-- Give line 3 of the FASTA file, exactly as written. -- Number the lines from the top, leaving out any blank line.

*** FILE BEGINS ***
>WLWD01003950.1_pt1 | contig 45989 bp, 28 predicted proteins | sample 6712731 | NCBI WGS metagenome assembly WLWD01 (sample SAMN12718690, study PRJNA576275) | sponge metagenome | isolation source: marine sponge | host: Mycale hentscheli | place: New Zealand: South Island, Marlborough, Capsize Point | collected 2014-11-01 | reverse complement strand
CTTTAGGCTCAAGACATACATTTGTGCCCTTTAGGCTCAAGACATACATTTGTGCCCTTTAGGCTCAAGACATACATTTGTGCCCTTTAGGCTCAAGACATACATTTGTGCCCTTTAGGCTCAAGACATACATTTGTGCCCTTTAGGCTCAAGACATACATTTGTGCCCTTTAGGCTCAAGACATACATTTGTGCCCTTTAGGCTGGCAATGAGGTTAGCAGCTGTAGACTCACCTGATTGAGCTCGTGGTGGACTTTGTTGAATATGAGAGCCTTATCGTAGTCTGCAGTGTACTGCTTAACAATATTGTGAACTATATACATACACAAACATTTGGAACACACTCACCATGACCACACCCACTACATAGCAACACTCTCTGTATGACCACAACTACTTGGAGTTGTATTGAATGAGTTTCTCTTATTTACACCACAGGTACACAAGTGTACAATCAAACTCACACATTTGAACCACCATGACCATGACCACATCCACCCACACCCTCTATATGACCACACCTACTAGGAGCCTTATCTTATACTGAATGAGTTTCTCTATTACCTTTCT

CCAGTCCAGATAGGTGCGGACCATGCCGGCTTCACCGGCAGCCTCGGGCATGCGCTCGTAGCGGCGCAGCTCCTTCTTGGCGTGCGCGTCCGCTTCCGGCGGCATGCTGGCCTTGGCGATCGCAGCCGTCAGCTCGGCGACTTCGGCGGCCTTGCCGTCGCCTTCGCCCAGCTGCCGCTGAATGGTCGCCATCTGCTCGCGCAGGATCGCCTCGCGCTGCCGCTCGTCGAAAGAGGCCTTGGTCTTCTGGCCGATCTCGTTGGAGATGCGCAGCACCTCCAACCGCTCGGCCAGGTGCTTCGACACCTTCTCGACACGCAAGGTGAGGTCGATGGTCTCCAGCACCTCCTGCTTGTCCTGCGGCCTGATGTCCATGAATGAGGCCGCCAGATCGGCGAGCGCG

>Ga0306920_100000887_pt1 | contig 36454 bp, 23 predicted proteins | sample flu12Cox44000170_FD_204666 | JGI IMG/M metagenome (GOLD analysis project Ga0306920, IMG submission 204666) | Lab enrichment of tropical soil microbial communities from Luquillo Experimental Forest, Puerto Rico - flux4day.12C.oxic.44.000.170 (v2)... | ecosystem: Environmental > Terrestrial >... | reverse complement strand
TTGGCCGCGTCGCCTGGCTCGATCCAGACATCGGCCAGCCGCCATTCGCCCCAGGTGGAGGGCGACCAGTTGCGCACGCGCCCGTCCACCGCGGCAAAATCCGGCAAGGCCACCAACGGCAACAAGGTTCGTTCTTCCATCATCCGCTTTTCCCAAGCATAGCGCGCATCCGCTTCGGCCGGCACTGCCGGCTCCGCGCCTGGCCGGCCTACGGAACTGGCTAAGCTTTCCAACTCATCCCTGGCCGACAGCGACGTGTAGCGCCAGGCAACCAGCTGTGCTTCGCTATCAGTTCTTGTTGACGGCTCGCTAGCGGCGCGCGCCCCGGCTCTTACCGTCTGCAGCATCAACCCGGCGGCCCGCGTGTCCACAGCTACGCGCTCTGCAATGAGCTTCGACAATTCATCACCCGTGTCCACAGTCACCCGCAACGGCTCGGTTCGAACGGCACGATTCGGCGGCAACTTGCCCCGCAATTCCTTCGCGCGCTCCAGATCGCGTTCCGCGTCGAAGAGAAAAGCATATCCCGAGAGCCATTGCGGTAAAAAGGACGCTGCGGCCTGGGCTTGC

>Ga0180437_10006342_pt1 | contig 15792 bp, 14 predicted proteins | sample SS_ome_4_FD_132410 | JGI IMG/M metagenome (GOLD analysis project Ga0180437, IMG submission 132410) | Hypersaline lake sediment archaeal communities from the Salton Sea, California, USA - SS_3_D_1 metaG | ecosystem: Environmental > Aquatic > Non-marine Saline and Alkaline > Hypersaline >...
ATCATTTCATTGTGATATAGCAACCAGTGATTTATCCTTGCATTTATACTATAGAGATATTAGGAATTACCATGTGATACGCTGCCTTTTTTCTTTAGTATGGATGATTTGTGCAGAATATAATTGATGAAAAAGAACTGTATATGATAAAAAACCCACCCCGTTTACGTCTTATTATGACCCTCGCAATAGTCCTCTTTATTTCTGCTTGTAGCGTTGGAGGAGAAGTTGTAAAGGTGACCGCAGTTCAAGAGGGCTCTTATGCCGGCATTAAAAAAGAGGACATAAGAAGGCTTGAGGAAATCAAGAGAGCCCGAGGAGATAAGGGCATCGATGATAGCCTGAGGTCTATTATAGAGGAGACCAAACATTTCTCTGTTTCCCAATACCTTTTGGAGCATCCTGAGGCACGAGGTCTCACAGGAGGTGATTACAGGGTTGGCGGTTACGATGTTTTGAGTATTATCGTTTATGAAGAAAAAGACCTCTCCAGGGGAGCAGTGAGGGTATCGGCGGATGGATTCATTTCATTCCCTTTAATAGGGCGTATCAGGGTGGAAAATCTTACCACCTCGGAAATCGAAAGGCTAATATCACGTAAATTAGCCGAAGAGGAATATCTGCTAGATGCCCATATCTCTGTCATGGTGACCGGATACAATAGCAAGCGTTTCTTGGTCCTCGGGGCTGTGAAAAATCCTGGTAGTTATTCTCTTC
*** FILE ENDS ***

CCAGTCCAGATAGGTGCGGACCATGCCGGCTTCACCGGCAGCCTCGGGCATGCGCTCGTAGCGGCGCAGCTCCTTCTTGGCGTGCGCGTCCGCTTCCGGCGGCATGCTGGCCTTGGCGATCGCAGCCGTCAGCTCGGCGACTTCGGCGGCCTTGCCGTCGCCTTCGCCCAGCTGCCGCTGAATGGTCGCCATCTGCTCGCGCAGGATCGCCTCGCGCTGCCGCTCGTCGAAAGAGGCCTTGGTCTTCTGGCCGATCTCGTTGGAGATGCGCAGCACCTCCAACCGCTCGGCCAGGTGCTTCGACACCTTCTCGACACGCAAGGTGAGGTCGATGGTCTCCAGCACCTCCTGCTTGTCCTGCGGCCTGATGTCCATGAATGAGGCCGCCAGATCGGCGAGCGCG